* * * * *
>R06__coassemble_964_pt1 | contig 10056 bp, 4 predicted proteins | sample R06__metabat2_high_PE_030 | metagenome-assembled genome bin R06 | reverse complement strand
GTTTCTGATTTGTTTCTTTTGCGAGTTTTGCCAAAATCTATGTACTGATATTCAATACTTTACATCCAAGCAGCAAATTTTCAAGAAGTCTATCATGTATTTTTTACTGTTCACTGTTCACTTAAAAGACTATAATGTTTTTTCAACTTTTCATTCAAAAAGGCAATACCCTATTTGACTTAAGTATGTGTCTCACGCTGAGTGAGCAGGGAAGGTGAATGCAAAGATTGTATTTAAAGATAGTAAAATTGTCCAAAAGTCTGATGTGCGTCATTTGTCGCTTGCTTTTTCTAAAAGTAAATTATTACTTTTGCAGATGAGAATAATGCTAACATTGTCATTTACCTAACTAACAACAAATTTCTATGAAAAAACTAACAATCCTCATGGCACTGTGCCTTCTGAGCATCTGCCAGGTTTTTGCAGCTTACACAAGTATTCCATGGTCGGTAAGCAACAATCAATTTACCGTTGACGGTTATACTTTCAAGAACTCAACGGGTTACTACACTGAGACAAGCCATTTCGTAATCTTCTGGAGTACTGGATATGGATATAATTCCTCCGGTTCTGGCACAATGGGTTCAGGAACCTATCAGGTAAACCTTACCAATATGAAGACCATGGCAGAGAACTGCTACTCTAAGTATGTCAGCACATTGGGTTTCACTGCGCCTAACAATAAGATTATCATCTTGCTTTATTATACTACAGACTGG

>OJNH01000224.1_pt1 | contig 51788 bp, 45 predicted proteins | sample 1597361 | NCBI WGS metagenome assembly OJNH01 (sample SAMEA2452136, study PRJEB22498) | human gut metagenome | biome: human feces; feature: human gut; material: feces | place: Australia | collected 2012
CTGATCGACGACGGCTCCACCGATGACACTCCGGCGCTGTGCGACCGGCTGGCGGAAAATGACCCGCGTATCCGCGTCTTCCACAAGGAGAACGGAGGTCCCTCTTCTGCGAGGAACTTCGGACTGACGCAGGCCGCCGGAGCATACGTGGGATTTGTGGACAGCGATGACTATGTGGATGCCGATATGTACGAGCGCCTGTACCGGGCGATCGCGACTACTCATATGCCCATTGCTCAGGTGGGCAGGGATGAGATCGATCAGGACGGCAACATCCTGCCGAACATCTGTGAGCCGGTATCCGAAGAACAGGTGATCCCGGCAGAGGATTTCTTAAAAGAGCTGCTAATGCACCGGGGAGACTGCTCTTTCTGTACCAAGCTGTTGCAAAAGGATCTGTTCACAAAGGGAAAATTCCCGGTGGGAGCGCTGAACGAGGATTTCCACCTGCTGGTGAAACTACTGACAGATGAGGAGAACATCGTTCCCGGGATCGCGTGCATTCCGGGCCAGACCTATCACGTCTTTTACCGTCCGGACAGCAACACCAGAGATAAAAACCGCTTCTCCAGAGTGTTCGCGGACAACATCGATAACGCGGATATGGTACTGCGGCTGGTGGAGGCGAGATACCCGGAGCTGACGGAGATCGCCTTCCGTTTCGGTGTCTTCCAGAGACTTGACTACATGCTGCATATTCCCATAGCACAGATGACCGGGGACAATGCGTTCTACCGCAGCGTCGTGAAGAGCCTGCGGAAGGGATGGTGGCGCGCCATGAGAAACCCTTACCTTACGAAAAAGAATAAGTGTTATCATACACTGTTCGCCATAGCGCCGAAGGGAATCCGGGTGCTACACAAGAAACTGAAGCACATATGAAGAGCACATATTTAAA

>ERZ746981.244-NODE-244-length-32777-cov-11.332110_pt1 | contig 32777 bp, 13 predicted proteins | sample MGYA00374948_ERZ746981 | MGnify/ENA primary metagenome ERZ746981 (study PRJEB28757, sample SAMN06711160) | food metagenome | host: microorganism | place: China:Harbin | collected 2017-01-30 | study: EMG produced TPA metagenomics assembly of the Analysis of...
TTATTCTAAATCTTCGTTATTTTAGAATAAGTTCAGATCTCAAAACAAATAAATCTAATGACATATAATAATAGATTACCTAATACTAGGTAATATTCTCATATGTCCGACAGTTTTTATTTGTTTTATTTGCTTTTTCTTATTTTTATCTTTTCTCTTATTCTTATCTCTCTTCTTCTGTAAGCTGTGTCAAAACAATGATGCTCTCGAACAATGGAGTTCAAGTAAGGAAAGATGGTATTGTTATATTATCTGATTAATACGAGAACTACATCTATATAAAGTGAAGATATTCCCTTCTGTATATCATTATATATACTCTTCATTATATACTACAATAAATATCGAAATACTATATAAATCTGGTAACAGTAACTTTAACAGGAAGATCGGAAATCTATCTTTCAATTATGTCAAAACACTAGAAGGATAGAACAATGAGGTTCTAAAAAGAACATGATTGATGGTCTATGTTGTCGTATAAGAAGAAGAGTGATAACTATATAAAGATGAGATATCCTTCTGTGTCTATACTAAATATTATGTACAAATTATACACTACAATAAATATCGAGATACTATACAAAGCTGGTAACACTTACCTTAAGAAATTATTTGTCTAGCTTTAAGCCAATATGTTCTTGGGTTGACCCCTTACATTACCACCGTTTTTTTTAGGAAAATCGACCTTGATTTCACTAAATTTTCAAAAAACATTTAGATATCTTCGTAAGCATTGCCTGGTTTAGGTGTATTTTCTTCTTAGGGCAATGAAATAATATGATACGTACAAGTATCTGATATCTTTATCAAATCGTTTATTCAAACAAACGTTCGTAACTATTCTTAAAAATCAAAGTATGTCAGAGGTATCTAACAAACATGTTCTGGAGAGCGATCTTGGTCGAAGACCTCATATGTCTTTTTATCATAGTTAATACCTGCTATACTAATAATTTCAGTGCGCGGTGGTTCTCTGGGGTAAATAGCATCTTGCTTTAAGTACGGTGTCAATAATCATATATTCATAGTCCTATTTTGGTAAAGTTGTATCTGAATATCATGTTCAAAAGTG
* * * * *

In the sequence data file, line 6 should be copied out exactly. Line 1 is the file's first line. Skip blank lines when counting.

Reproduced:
TTATTCTAAATCTTCGTTATTTTAGAATAAGTTCAGATCTCAAAACAAATAAATCTAATGACATATAATAATAGATTACCTAATACTAGGTAATATTCTCATATGTCCGACAGTTTTTATTTGTTTTATTTGCTTTTTCTTATTTTTATCTTTTCTCTTATTCTTATCTCTCTTCTTCTGTAAGCTGTGTCAAAACAATGATGCTCTCGAACAATGGAGTTCAAGTAAGGAAAGATGGTATTGTTATATTATCTGATTAATACGAGAACTACATCTATATAAAGTGAAGATATTCCCTTCTGTATATCATTATATATACTCTTCATTATATACTACAATAAATATCGAAATACTATATAAATCTGGTAACAGTAACTTTAACAGGAAGATCGGAAATCTATCTTTCAATTATGTCAAAACACTAGAAGGATAGAACAATGAGGTTCTAAAAAGAACATGATTGATGGTCTATGTTGTCGTATAAGAAGAAGAGTGATAACTATATAAAGATGAGATATCCTTCTGTGTCTATACTAAATATTATGTACAAATTATACACTACAATAAATATCGAGATACTATACAAAGCTGGTAACACTTACCTTAAGAAATTATTTGTCTAGCTTTAAGCCAATATGTTCTTGGGTTGACCCCTTACATTACCACCGTTTTTTTTAGGAAAATCGACCTTGATTTCACTAAATTTTCAAAAAACATTTAGATATCTTCGTAAGCATTGCCTGGTTTAGGTGTATTTTCTTCTTAGGGCAATGAAATAATATGATACGTACAAGTATCTGATATCTTTATCAAATCGTTTATTCAAACAAACGTTCGTAACTATTCTTAAAAATCAAAGTATGTCAGAGGTATCTAACAAACATGTTCTGGAGAGCGATCTTGGTCGAAGACCTCATATGTCTTTTTATCATAGTTAATACCTGCTATACTAATAATTTCAGTGCGCGGTGGTTCTCTGGGGTAAATAGCATCTTGCTTTAAGTACGGTGTCAATAATCATATATTCATAGTCCTATTTTGGTAAAGTTGTATCTGAATATCATGTTCAAAAGTG